There are two separate charges, usually combined into one charge on the utility bill, but they have different objectives. The System Benefit Charge (SBC) was setup in 1996, and has been utilized for programming that reduces peak load. The first two five-year periods of authorization focused funding into a variety of programs: basically everything from customer-sited photovoltaics and weatherization to small R&D grants. Since 2012, the programming has shifted more towards providing funding for broad energy-efficiency programs in commercial buildings, including Combined Heat & Power, and market development incentives.

The Renewable Portfolio Standard (RPS) was enacted in the State Legislature in 2004, and mandated the PSC to provide enough programming to bring the state’s grid consumption to 29% renewable by 2015 (it’s commonly called “RPS 30 by 15,” but the original target was 25% by 2013). The program is split into two tiers: a Main Tier, and a Customer-Sited Tier. The Main Tier receives the bulk of funding, and provides incentives for new renewable production capacity and producer-plant upgrades, with most of the funding going to large-scale wind projects, but also hydro, biogas, and biomass. The Customer-Sited Tier, or “behind-the-meter” programs incentivize private property owners to install photovoltaics, anaerobic digesters, small wind, fuel cell, and solar thermal projects. The majority of the funding goes to photovoltaic installations, commonly through the NY-Sun Initiative.

The New York State Energy Planning Board has released their 2014 draft NYS Energy Plan, which contains information about where New York stands in energy production, consumption, emissions, grid stability, and provides policy recommendations for legislative consideration. There are numerous public comment sessions, and anyone is free to comment on the draft plan. The Tompkins County Planning Board has drafted a resolution for the Tompkins County Legislature to provide commentary on the plan, which calls for an interim goal of carbon-reduction of 50% by 2030, in addition to the State’s goal of 80% by 2050. Interim goals are a good idea in order to dissuade from “moving the goalpost” in the future, and the energy market has massive commercial interests involved, so it’s no surprise that the scope and draft plans have less progressive first runs.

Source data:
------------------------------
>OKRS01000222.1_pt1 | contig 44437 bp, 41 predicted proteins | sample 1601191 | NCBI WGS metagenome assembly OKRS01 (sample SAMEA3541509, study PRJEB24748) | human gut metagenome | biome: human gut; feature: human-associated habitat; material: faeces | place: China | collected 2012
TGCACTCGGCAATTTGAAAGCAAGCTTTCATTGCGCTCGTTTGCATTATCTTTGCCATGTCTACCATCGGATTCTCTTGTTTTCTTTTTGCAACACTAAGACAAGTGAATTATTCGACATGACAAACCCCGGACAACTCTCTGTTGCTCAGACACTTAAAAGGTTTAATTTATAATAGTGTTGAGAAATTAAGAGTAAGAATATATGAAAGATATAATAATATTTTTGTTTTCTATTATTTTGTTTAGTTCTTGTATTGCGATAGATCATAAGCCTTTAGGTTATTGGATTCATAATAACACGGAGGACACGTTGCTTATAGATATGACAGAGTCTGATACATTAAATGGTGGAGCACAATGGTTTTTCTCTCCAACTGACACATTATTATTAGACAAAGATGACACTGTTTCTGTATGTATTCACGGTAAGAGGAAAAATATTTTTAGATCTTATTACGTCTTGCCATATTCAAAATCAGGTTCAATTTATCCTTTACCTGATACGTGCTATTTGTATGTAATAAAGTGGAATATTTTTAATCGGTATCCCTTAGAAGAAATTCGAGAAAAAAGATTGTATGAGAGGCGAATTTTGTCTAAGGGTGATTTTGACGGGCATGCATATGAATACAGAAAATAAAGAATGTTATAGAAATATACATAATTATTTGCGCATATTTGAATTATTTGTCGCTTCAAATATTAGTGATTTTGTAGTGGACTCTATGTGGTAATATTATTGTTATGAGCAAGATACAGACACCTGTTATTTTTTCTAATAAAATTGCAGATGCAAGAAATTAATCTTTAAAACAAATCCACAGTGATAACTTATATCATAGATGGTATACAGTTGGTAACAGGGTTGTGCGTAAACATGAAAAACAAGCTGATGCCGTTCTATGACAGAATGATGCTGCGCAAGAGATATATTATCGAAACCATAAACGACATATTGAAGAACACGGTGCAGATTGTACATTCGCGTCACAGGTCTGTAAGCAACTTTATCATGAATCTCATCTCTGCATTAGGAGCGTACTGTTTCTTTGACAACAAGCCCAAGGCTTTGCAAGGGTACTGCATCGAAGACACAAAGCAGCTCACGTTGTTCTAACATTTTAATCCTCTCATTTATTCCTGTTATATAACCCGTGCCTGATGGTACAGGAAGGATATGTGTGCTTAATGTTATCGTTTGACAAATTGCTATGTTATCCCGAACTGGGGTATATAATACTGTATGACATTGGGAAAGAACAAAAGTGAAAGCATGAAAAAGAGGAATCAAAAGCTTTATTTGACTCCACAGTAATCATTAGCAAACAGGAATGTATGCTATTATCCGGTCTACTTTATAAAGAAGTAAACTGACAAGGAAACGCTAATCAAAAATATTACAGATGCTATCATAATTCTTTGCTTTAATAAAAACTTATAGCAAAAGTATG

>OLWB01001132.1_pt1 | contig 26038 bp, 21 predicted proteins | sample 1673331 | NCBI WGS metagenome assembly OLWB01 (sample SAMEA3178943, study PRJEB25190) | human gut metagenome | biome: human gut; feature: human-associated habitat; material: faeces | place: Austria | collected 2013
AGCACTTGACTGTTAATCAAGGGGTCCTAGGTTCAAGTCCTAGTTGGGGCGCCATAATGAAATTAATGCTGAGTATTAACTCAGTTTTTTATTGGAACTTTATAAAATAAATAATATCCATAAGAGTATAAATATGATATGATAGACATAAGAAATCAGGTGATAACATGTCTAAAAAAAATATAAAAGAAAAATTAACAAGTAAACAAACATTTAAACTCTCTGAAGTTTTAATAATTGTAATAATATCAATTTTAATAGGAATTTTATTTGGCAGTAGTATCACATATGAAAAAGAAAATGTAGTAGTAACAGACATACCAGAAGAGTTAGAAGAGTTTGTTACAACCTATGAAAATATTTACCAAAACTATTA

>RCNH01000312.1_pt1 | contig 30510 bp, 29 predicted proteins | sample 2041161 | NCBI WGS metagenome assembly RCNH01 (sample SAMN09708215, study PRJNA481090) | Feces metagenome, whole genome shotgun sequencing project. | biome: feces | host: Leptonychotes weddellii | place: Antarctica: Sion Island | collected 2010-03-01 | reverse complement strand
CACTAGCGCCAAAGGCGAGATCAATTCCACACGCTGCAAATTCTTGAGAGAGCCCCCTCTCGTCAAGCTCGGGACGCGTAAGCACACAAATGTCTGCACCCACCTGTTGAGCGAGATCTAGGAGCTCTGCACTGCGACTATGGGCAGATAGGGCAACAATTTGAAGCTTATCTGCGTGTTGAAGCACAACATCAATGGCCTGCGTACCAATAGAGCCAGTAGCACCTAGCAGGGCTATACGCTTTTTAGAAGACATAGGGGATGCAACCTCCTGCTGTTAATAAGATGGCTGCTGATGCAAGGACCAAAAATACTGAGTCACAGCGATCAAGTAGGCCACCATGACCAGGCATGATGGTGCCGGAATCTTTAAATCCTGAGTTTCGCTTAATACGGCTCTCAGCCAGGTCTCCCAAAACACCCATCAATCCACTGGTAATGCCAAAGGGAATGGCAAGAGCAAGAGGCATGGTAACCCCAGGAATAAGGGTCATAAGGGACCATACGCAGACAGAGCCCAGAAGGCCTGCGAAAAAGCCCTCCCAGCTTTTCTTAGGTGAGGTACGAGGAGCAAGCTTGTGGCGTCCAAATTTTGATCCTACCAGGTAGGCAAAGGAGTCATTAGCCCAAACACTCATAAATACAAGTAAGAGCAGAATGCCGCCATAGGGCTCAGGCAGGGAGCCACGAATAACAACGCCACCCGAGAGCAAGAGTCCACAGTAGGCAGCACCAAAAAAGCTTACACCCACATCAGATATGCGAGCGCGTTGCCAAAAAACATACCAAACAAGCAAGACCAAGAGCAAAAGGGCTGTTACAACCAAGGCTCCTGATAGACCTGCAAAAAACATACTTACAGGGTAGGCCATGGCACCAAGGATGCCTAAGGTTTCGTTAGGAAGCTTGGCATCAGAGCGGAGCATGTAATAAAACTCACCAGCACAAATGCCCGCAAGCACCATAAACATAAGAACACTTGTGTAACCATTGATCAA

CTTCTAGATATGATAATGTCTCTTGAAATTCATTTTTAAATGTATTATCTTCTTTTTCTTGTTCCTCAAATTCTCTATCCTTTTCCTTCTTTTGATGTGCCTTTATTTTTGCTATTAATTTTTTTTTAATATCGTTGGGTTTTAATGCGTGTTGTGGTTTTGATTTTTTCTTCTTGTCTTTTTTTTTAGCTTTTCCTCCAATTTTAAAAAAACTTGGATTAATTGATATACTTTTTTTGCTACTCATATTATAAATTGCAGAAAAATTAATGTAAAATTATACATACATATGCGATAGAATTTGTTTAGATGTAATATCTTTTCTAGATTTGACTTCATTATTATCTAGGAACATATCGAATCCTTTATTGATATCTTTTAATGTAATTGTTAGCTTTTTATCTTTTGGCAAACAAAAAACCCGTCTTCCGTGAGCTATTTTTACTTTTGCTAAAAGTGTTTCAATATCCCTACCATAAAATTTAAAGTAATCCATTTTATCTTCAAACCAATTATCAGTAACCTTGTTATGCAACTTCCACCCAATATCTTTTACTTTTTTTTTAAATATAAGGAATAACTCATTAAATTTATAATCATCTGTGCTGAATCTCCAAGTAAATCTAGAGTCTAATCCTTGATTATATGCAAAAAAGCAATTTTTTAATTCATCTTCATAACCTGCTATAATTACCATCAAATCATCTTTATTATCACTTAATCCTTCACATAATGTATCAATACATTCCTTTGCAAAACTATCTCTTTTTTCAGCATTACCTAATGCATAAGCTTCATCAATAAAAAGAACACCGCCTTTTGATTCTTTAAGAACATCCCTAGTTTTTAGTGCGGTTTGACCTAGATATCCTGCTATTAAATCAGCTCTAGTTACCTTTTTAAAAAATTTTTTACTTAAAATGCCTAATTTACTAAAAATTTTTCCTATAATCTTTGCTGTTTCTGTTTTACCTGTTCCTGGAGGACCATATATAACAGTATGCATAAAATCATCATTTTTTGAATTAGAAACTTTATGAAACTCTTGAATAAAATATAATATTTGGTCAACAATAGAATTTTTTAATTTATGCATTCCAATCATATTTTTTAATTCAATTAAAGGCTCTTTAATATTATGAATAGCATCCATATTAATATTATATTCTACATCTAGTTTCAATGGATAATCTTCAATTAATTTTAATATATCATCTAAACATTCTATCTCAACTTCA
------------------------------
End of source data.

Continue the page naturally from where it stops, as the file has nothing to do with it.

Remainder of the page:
Out of over 600 pages of narrative and documentation, the graphs and charts are great, so I’ve chosen a selection here that give a good sense of where we stand now, and what’s been happening over the past decade or so:


As you can see from these two charts, transportation and combustion-heating of buildings comprise the overwhelming majority of C02 emissions.





There was also a great 2012 study done by a Cornell University graduate student on the supply and demand of energy in Tompkins County:

Link to 2012 report by Johnson Grad student


Also- as a follow-up on Ian Shapiro’s Green Building Illustrated: there will be a local release celebration March 7th from 5pm-7pm at the Tompkins County Sustainability Center.

Longest Night Solstice Towers Project Update: Early to Mid-February

February 19, 2014 // by Jason Henderson



Architect John BarradasLongest Night Solstice Towers Project had tower two (or “thing two” as John and Ciappa & Marinelli Builders like to call it) nearly framed to its top out height when I came by for a look this past Friday, February 14th. Tower one’s electrical rough-in is coming close to completion (the wiring job looks very nice), and it’s quite an interesting sight at night with the lights on.

The pictures from February 14th (at the end) contain shots inside tower one and two- tower two’s layout is slightly different (accommodating the elevated path and entry at a different orientation for example), but the functions are the same on each floor- kitchen/living on ground, two separated bedrooms on second, master bedroom and bath on third, and a laundry and storage area on roof level with a terrace.